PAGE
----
A Comparative Study Between Sustainable
This thesis is dedicated to my family and friends, who have been with me through the years, in times of good and bad. ABSTRACT The conventional farming model has been the agriculture industrys preferred method of cultivating crops since the 20th century (“Conventional Farming”, n. d. ).
This model advocates the use of heavy machinery, chemicals and vast amounts of energy input.
So far, the expenses have been Justified in the results as conventional farming has been extremely productive, able to furnish low cost food (Altieri and Nicholls, 2001) and has been a great help in alleviating hunger during humanitys major opulation expansions (Prasad, 2005). However, questions have arisen over its environmental impact on the Earth, especially in the long term. Over-reliance on synthetic chemical fertilizers and pesticides, among other aspects of conventional farming, is having major negative impacts on public health and the environment (Pimentel, Hepperly, Hanson, Douds and Seidel, 2005).
Various kinds of heavy machinery were invented and manufactured.
There were new breakthroughs in the development of chemicals for use as fertilizers, pesticides and herbicides. The rapid rise of mechanization and use of chemical inputs increased agricultural efficiency many times over. The agricultural revolution had begun. Early in the century (“Agriculture”, n. .
), it took one American farmer to produce food for 2. 5 people. By 1999, due to advances in agricultural technology, a single farmer could feed over 130 people. In 1945, (“Agriculture”, n. d. these developments which had largely been taking place in developed Western nations had been exported to the rest of the world via the Green Revolution.
More than the pesticides and synthetic nitrogen (fertilizer) it exported, it also brought a new way to food cultivation with it: industrial or modern agriculture. In many ways, the efficiencies and cost effectiveness that this form of agriculture provided was a boon. In 2005, Prasad commented that it was great help in averting hunger because the human population more than doubled itself during the last half of the 20th century.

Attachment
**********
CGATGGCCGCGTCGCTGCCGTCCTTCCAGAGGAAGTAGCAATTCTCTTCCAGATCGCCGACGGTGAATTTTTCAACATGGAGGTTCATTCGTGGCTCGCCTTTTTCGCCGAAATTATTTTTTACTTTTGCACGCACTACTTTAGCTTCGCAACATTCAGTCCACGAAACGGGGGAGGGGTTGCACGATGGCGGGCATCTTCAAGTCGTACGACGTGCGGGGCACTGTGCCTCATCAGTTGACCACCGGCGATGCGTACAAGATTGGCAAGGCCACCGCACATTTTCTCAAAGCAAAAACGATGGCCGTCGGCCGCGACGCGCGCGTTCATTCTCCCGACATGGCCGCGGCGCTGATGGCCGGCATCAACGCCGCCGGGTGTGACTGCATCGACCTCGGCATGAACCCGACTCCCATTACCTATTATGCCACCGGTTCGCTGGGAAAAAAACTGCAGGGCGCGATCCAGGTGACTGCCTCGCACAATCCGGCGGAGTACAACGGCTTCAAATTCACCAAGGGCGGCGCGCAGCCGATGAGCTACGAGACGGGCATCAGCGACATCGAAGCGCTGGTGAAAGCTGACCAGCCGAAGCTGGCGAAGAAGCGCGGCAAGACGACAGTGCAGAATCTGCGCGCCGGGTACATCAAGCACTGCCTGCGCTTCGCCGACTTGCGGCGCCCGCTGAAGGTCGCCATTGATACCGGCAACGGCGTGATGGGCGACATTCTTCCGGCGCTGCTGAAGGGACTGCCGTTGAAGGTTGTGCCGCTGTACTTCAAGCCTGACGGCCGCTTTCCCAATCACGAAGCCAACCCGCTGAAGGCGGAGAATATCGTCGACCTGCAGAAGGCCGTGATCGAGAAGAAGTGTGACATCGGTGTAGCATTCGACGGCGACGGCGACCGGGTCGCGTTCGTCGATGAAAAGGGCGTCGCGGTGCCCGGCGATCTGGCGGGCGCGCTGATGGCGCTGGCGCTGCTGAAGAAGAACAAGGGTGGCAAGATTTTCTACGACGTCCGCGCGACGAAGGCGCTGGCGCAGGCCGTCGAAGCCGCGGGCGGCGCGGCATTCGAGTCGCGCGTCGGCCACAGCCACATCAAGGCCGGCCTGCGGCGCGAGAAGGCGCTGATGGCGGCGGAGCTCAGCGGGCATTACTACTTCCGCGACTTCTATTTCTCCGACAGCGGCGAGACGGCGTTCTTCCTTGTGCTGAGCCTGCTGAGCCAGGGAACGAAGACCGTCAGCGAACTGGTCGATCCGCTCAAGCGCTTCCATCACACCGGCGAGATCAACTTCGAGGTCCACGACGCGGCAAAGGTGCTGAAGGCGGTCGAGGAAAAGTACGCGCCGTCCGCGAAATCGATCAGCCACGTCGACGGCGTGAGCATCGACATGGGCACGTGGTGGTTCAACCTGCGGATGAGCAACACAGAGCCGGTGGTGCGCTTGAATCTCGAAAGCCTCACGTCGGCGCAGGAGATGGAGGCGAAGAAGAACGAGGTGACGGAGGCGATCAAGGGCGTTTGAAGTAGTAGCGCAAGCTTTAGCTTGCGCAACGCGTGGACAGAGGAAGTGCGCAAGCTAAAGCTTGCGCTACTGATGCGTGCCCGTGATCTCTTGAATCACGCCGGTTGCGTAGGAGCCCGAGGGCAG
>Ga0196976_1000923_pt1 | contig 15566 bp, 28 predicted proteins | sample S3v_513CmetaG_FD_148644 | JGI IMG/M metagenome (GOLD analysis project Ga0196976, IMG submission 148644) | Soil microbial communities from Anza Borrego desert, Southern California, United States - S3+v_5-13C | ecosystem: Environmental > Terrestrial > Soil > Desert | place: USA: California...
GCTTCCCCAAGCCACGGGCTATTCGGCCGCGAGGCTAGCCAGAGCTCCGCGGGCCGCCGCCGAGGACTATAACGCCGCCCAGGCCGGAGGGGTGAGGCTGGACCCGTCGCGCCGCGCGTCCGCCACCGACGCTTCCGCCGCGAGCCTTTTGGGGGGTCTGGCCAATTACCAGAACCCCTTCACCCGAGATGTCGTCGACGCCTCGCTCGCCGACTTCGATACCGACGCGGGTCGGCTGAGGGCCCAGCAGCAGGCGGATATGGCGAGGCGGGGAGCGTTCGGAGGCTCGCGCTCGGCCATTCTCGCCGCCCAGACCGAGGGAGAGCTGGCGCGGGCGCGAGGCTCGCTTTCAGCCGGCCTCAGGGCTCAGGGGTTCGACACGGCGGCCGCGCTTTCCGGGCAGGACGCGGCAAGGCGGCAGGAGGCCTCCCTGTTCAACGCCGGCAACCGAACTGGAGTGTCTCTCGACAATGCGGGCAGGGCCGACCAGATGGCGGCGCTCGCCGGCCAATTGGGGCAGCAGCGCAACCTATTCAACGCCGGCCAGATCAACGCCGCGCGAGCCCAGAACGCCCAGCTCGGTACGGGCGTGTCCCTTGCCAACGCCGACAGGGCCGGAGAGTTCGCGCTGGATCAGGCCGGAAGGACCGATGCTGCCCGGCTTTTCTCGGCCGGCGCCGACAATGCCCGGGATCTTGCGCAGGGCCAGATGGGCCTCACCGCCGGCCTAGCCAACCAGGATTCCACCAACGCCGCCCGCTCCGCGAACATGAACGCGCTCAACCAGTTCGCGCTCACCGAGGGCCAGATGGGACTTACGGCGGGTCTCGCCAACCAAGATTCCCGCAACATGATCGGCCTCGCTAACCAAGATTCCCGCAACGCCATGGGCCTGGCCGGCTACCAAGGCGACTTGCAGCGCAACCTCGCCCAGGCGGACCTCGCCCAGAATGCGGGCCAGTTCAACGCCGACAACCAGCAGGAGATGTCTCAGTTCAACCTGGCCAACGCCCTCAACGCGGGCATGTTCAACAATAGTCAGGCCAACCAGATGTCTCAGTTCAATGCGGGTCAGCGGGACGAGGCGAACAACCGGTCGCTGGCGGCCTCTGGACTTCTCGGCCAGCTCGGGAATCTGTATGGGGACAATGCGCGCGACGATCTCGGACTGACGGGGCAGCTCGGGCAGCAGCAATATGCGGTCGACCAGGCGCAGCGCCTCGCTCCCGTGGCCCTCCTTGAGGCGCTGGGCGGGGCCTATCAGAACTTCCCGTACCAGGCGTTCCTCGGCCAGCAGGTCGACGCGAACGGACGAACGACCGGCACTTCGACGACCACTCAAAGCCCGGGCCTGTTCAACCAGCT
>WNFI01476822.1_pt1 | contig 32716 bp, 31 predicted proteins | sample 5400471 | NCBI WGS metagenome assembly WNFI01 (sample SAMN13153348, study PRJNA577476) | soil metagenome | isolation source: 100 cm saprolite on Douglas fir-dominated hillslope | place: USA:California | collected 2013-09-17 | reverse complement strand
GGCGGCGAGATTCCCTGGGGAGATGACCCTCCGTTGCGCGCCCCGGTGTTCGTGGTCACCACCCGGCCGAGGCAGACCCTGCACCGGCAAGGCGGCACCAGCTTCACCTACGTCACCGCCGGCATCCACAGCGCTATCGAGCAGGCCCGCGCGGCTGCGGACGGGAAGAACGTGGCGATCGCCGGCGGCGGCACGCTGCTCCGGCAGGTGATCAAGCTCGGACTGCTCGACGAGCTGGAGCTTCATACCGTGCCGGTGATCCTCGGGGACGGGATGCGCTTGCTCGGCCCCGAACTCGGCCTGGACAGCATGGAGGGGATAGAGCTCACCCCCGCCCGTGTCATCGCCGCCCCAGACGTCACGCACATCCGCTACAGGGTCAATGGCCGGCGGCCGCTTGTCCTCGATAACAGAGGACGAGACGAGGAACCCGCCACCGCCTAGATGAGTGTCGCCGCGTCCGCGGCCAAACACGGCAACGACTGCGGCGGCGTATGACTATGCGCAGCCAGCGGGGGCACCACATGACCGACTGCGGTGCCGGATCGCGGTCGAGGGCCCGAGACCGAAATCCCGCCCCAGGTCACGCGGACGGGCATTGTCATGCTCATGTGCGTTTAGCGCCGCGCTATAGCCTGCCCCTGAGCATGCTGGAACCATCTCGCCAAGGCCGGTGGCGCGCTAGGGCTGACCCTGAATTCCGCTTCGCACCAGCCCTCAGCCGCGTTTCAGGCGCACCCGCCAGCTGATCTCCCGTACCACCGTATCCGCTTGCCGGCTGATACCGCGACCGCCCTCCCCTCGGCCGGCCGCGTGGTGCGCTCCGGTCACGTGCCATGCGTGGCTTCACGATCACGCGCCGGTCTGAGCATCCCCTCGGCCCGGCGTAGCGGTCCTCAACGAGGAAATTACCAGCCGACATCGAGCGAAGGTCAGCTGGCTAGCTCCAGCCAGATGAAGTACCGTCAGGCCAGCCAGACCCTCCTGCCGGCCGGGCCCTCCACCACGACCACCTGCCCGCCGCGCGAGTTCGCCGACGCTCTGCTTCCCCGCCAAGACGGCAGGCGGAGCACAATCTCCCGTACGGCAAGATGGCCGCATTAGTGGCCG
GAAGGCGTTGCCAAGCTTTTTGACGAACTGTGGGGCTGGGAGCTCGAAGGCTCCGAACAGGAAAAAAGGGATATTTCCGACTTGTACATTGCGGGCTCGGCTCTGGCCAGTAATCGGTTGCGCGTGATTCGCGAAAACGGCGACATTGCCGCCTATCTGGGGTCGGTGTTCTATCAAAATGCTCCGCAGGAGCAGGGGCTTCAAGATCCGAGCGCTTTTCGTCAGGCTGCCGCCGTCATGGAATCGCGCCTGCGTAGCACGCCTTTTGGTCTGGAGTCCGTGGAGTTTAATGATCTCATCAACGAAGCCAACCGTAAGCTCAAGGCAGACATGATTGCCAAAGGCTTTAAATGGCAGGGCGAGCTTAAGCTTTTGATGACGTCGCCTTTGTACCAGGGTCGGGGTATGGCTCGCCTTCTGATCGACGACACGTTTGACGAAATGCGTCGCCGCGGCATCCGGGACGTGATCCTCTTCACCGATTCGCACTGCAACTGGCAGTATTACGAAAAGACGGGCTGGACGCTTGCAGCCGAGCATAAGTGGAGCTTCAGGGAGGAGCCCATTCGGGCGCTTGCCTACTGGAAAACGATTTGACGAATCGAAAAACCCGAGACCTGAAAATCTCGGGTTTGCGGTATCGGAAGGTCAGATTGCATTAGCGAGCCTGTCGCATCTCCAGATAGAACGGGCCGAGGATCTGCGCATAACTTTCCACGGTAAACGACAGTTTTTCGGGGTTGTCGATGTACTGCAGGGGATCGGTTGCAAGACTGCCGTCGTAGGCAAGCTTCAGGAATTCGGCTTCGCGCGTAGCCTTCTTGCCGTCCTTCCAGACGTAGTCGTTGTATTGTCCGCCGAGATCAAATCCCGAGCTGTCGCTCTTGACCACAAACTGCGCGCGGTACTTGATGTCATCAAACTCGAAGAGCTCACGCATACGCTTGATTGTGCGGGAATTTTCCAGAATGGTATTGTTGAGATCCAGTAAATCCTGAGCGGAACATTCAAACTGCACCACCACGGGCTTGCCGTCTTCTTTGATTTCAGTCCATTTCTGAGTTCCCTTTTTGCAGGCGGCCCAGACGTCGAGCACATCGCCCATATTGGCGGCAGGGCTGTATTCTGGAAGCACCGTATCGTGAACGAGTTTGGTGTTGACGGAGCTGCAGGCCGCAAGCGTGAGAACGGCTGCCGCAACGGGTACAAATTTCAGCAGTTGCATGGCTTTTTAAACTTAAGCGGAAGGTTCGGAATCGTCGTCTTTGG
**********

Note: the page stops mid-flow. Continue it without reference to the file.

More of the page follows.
The Green Revolution has allowed the world to produce a surplus of food. However, questions have started to arise over its environmental impact on the Earth, especially in the longer term. In 2001, Altieri and Nicholls cited in their report that Audirac acknowledged evidence has accumulated showing that whereas the present capital and technology-intensive farming systems have been extremely productive and able o furnish low-cost food, they also bring a variety of economic, environmental and social problems.
Over-reliance on synthetic chemical fertilizers and pesticides, among other aspects of conventional farming is having major negative impacts on public health and the environment (Pimentel, Hepperly, Hanson, Douds and Seidel, 2005) Organic Farming However, people have started to realize the effects of adopting industrial agriculture much earlier on. As early as the 1900s, Sir Albert Howard argued that the overuse of pesticides and synthetic fertilizers damages the long-term fertility of the soil. He was the father of modern organic agriculture. His work later went on to inspire luminaries such as Lade Eve Balfour and J. . Rodale who furthered the organic movement.
In his report, Lampkin (1999) mentions that organic farming is being increasingly recognised by consumers, farmers, environmentalists and policy makers as a possible model for sustainability in agriculture. It is a system stressing priorities on cultivating food without the damaging and negative side effects of the conventional model. Recent scientific studies have uncovered encouraging results on the viability of organic farms where nvironmental and even economic factors are concerned. Currently, organic farming is steadily growing into the mainstream